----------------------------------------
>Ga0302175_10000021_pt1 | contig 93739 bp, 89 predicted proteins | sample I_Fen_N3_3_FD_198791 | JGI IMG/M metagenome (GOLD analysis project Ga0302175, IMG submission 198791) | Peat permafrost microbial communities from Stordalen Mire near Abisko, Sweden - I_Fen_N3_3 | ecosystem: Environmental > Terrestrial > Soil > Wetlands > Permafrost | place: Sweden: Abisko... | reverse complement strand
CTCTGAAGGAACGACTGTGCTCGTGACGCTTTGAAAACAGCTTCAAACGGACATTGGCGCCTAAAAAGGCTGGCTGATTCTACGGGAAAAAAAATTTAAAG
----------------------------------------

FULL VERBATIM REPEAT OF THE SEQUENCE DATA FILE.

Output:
>Ga0302175_10000021_pt1 | contig 93739 bp, 89 predicted proteins | sample I_Fen_N3_3_FD_198791 | JGI IMG/M metagenome (GOLD analysis project Ga0302175, IMG submission 198791) | Peat permafrost microbial communities from Stordalen Mire near Abisko, Sweden - I_Fen_N3_3 | ecosystem: Environmental > Terrestrial > Soil > Wetlands > Permafrost | place: Sweden: Abisko... | reverse complement strand
CTCTGAAGGAACGACTGTGCTCGTGACGCTTTGAAAACAGCTTCAAACGGACATTGGCGCCTAAAAAGGCTGGCTGATTCTACGGGAAAAAAAATTTAAAG